The elegant sanction spiral the US and the EU are imposing on Russia has not been, let’s say, welcome by German business tycoons. But they can’t fight it directly. They have to do it indirectly, by evoking dire consequences.
So, over the weekend, Daimler CEO Dieter Zetsche told the public that business in Russia had been booming, with sales still up 20% in the first half, “but now the momentum is going down.”
Even before the start of the Ukrainian fiasco, the Russian economy was in “a difficult phase,” and the sanctions leave it “further impaired,” he said. “This impacts the Russian car market and thus also Daimler.” Russia is a smallish but important market for Daimler, as is the case with many German companies – last year, it was the 13th largest destination for German exports. But car sales in Europe have been abysmal. And Daimler had been counting on Russia as one of the bright spots.
As good soldier of Germany AG., he cannot publicly attack the government’s foreign policy. Domestic policies, however, such as the introduction of the first minimum wage, are a fair target for these seasoned, ultra-wealthy warriors [Extortion Over Minimum Wage In Germany: BMW, Daimler, VW Threaten to Offshore Production].
Attacks against foreign policy must be indirect. And so he said what they all say, that it was “very clear,” there is “the primacy of politics,” he said. “The economy has to adapt to the conditions set by government policy – independent of the direct consequences.”
And the direct consequences are not good for Daimler. The company has deep connections in Russia, including equity investments, such as a 15% stake in Russian truck builder Kamaz. And it’s assembling trucks in Russia under the Mercedes-Benz and Fuso brands. Other German companies are similarly involved, and the sanction hurt.
This phenomenon has already shown up in the Ifo Institute’s Business Climate Index, which has been dropping since March, and in its Business Expectation Index, which has been dropping since the beginning of the year. All four sub-indices – manufacturing, construction, wholesaling, and retailing – have taken a hit.
Now the media-savvy and always on the forefront economist Hans-Werner Sinn, president of the Ifo-institute, chimed in with a piece in the Wirtschaftswoche. The sanction spiral against Russia and the conflict in the Ukraine have already damaged the German economy. “The economic recovery that began in the second half of last year and continued until winter seems to take a longer break now,” he said. And Ifo’s growth estimates last month of 2.0% for this year and 2.2% for next year? Forget that. They’ll have to be lowered.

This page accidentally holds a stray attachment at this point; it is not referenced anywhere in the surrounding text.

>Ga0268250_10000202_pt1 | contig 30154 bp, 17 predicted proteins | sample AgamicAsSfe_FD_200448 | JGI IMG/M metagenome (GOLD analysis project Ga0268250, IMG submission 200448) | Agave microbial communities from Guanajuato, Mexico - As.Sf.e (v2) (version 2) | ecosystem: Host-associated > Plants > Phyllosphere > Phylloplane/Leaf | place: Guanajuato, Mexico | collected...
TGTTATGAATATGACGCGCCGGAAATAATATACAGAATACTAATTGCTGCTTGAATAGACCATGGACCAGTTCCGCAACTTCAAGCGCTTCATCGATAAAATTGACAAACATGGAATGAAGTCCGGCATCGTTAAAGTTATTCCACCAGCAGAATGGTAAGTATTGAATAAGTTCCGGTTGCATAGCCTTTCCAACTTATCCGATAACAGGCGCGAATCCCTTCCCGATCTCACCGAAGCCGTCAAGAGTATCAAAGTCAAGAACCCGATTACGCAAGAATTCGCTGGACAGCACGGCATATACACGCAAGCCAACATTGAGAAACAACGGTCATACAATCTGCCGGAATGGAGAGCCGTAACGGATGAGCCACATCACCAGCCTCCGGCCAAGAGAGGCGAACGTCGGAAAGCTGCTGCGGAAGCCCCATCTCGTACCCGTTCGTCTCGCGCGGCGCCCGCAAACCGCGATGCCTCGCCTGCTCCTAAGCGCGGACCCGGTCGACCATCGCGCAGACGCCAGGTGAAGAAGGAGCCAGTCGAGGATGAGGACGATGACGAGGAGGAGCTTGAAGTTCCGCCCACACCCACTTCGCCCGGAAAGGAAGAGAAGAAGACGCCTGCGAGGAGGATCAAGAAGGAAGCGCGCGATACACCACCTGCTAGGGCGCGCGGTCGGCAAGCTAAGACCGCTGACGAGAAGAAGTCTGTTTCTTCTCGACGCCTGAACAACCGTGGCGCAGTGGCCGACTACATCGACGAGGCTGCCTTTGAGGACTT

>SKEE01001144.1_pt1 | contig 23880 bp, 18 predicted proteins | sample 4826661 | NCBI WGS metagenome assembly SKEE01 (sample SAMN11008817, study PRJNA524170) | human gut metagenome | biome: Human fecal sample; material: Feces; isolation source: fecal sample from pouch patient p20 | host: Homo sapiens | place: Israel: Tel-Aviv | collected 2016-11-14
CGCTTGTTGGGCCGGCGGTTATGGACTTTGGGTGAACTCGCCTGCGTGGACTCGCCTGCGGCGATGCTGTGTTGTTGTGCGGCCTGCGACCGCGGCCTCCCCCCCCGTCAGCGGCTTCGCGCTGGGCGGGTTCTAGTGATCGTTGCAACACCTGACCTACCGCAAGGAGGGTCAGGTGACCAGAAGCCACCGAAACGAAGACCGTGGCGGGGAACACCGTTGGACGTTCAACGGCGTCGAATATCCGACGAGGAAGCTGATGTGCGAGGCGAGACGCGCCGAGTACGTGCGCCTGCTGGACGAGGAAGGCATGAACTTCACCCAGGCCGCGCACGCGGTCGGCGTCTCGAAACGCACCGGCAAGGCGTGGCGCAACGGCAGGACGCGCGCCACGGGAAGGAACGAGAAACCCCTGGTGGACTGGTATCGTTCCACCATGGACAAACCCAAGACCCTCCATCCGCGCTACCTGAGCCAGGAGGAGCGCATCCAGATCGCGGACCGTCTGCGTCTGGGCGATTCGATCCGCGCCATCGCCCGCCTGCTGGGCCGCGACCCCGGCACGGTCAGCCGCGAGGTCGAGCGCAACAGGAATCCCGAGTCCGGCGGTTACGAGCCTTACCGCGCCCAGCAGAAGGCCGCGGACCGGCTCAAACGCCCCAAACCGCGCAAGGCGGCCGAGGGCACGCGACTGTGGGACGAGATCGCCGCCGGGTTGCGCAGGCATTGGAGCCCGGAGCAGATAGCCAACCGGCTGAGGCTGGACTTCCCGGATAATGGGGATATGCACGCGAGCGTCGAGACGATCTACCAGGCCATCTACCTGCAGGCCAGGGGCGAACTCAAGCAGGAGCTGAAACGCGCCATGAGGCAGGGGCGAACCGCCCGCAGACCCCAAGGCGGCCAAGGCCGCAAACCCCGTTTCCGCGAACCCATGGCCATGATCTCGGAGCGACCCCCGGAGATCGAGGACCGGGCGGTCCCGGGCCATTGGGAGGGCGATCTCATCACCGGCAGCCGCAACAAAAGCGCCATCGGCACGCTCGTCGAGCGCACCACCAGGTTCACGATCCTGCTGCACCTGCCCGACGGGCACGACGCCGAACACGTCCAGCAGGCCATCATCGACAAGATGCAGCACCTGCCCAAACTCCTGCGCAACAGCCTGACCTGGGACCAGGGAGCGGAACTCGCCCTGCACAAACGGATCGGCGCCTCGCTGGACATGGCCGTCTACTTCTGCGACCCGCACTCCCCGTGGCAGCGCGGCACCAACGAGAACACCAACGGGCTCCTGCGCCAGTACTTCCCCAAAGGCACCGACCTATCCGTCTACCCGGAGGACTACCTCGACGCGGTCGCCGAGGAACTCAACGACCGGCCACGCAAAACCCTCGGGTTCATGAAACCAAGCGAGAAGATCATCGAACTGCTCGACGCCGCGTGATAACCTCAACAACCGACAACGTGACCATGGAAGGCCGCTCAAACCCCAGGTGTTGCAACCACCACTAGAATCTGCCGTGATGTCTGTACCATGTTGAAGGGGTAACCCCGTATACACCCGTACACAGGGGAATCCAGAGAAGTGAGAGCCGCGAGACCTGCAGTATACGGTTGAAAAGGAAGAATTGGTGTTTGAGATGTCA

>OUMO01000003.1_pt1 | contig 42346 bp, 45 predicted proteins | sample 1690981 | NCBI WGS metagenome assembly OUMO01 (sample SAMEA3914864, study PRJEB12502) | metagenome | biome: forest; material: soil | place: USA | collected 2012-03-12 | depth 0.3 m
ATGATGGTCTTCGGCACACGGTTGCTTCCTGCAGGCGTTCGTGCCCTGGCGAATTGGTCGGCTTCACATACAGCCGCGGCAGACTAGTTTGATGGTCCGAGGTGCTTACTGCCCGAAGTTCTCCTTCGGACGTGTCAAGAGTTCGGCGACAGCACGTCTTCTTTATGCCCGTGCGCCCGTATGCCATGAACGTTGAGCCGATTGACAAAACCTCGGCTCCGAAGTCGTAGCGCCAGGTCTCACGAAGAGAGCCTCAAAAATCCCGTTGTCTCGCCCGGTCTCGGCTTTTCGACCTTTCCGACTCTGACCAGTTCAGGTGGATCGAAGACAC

“The assumption that the second quarter of 2014 compared to the first, grew by 0.3% is no longer tenable given the current state of things. More likely is zero growth.”
And for the third quarter? “The currently estimated growth of 0.4% will likely have to be revised down. That will significantly reduce the annual growth forecasts for 2014 and 2015.”
The sanctions exact their pound of flesh. In Q1, Germany enjoyed a bout of growth of 0.8%, the fastest in three years, in part due to the unusually mild winter weather. At the time, it sparked a lot excitement, now obviated by events. Even though the Bundesbank a month ago raised its annual forecast for Germany by 0.2 percentage points to 1.9%, it too saw stagnation in Q2. And now Q3 and Q4 are looking increasingly iffy.
But Sinn was quick to point out, by drawing a fearsome parallel, that Germany won’t re-plunge into the kind of economic hole that it had plunged into during the Financial Crisis, he said. He had his reasons: “First, the domestic economy is supported by a considerable increase in consumption; secondly, the service sector is very solid; and thirdly, the Ifo indicator, compared to the earlier periods, softened only moderately. Thus, there is no resemblance to the disaster of 2008.”
But precisely by bringing up the “disaster of 2008,” he reminded Chancellor Merkel – and for that matter, President Obama – what politics could do to the economy, if the political leaders continued to storm down the road of economic sanctions. It was a warning by Germany AG, echoing Daimler CEO Zetsche: the German economy lives and dies by its exports, and it cannot afford an economic conflict with Russia.
European Council President Van Rompuy had a dream: the sanctions “should have a strong impact on Russia’s economy” but only “a moderate effect on EU economies.” But the Association of German Chambers of Commerce and Industry (DIHK) warned that exports to Russia would dive 17%, after having dived 16.9% in April, when the sanctions began their handiwork, and 17.5% in May. Read…. Sanction Spiral Successful: German Exports to Russia Plunge